13 Aug 2007
Modern optical systems could benefit from a new method that allows diffractive optical elements to be made from glass instead of plastic.
A new pressing technique is helping German company Schott to mass produce diffractive optical elements (DOEs) from glass for the first time. Exhibiting a high diffraction efficiency of up to 95 %, the glass DOEs are said to offer better material properties compared with conventional plastic DOEs.
"Glass DOEs overcome all of the weaknesses of polymers which suffer from high scattering losses, low resistance to temperature, moisture, laser and chemicals," Helge Vogt, New Products Manager at Schott, told optics.org. "Modern optical designs require different glass types to achieve best optical performance. Our precision glass DOEs can be made out of various optical glasses, which means we can offer much better flexibility."
Until now, the majority of mass produced DOEs could only be manufactured from plastic or fused silica glass which requires expensive lithography techniques and etching processes.
"We are able to offer a large variety of optical glasses for DOE production. One key property of a glass DOE is that several optical functions can share the same substrate and therefore have the ability to reduce the weight of an optical system," added Vogt. "What's more, our pressing technique means that there is also the potential for large-scale production."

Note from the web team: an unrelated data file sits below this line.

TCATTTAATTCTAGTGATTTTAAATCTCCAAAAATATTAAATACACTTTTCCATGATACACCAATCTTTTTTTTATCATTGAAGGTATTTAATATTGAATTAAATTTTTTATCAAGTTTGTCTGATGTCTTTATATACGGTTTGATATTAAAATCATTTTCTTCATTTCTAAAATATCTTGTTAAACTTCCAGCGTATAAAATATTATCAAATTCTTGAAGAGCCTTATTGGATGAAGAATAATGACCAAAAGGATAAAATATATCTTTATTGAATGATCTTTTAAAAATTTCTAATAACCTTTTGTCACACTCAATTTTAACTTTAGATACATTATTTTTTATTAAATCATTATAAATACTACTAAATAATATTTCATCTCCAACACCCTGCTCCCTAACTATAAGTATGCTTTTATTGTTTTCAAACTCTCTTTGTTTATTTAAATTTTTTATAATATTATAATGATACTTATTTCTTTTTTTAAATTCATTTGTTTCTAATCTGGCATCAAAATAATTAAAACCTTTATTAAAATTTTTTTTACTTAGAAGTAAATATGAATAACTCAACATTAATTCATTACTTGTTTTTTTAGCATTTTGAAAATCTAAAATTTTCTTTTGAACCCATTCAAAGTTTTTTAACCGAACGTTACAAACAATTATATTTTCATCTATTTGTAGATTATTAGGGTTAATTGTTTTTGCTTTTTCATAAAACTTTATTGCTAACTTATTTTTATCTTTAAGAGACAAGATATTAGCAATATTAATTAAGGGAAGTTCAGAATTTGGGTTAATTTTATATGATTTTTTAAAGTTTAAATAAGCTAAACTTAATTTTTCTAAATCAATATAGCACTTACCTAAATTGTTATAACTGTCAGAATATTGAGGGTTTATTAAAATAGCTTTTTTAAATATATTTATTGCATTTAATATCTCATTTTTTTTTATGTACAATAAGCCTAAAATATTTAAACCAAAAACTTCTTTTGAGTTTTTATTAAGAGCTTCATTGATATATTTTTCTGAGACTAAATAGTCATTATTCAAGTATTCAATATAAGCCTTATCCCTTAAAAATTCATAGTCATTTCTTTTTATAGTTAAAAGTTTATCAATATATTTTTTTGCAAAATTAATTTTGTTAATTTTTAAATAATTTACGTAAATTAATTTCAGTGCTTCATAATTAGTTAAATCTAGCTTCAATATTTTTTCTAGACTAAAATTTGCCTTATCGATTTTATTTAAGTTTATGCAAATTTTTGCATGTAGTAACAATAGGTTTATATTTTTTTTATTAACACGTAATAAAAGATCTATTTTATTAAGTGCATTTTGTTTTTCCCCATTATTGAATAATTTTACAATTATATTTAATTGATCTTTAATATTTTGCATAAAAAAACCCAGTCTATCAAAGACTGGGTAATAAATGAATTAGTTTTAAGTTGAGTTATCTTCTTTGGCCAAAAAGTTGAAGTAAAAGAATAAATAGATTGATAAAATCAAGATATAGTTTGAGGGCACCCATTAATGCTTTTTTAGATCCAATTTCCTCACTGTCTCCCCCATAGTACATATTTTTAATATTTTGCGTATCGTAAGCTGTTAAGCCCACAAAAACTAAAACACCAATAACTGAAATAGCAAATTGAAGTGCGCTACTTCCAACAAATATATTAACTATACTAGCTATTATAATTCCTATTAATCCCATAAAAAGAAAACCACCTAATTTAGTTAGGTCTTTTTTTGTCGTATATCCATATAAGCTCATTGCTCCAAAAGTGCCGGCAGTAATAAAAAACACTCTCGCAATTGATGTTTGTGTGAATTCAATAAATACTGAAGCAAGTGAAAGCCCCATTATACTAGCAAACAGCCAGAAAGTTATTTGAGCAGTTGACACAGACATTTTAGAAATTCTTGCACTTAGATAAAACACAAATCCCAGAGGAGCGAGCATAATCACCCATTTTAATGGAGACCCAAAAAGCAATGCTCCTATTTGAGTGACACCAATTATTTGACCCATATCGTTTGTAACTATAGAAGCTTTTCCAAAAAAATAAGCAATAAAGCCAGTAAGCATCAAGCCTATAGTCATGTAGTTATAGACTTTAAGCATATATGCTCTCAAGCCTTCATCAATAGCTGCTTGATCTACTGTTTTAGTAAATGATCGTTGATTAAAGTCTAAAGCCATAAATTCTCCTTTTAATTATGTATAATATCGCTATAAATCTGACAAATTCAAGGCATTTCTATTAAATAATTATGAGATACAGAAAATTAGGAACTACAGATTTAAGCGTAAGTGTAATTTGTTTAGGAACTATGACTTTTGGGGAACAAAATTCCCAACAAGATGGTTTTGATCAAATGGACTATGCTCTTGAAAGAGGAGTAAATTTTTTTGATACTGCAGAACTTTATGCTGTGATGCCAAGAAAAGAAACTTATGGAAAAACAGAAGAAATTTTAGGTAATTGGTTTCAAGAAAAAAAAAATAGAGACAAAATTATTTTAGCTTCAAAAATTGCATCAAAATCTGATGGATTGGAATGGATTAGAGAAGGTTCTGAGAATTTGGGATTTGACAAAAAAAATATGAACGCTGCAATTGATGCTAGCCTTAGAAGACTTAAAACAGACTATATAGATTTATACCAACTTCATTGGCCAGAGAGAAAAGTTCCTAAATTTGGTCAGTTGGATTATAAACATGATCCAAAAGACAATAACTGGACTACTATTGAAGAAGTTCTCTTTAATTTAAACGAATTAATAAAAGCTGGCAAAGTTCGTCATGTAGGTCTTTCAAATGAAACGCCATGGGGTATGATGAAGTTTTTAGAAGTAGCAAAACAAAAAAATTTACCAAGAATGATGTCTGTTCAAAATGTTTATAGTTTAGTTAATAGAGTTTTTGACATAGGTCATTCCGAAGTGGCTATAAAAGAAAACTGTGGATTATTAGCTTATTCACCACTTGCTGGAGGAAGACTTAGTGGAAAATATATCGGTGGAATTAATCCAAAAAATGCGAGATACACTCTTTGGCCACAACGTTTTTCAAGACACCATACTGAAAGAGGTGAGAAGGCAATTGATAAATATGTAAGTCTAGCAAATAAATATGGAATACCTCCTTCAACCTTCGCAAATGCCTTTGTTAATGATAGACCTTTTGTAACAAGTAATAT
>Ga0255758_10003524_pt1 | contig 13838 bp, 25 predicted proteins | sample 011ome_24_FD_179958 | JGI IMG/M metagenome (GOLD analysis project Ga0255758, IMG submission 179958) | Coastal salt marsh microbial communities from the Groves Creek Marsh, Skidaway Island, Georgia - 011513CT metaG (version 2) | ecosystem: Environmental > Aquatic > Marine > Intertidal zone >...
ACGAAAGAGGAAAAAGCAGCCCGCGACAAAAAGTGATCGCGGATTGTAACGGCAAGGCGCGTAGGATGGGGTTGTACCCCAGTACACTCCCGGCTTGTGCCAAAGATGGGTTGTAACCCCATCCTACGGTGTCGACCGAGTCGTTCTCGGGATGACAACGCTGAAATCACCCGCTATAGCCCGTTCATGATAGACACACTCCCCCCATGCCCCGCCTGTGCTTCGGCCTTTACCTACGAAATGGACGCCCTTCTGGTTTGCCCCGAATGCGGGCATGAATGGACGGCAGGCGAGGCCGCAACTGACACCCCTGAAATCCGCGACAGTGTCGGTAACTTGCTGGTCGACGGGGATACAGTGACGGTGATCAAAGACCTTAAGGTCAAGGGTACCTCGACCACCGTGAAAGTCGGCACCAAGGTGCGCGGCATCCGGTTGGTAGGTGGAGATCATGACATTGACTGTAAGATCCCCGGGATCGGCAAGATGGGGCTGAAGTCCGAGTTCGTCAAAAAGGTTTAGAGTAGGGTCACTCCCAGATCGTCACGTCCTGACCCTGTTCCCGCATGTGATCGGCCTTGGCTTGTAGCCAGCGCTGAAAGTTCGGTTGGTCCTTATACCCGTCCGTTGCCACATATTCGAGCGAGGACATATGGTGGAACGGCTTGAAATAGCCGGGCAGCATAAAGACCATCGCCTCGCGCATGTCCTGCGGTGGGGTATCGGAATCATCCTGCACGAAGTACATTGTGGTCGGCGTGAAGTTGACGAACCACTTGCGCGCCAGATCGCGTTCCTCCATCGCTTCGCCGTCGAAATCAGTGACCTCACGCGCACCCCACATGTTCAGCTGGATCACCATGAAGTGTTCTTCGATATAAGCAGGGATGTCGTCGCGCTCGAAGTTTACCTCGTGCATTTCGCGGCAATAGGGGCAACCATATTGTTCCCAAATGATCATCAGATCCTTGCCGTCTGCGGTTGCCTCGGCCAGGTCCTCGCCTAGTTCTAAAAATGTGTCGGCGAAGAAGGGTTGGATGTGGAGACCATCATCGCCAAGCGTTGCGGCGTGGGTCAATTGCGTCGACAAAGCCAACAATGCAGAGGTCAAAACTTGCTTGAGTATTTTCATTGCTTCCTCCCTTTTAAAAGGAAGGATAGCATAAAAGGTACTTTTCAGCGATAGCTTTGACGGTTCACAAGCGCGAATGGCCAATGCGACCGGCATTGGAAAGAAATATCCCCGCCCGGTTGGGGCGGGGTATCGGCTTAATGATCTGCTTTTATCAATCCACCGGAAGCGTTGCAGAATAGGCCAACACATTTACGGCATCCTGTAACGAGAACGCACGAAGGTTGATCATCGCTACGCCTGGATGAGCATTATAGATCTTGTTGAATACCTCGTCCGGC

Schott says it can produce a variety of DOEs such as Fresnel zone lenses, blazed gratings and computer-generated holograms using its precision glass molding process. "This process technology requires special glass, called low transformation temperature (Tg) optical glass," explained Vogt. "In the process, a low-Tg optical glass preform is inserted into a mold that consists of the surface pattern for the DOE. It is then heated to a sufficiently low viscosity before being pressed into its shape."
The low-Tg optical glass exhibits transformation temperatures below 550 °C which helps to increase the lifetime of the molds and to reduce process time.
The DOEs diffract light and bundle it into beams with exact shapes and in the desired direction. "DOEs represent the key to miniaturization of optical systems," concluded Vogt. "They can serve as a replacement for refractive lenses as well as corrective optical elements for compensation of aberrations."
The new DOEs are available now and can be made to specification by Schott.
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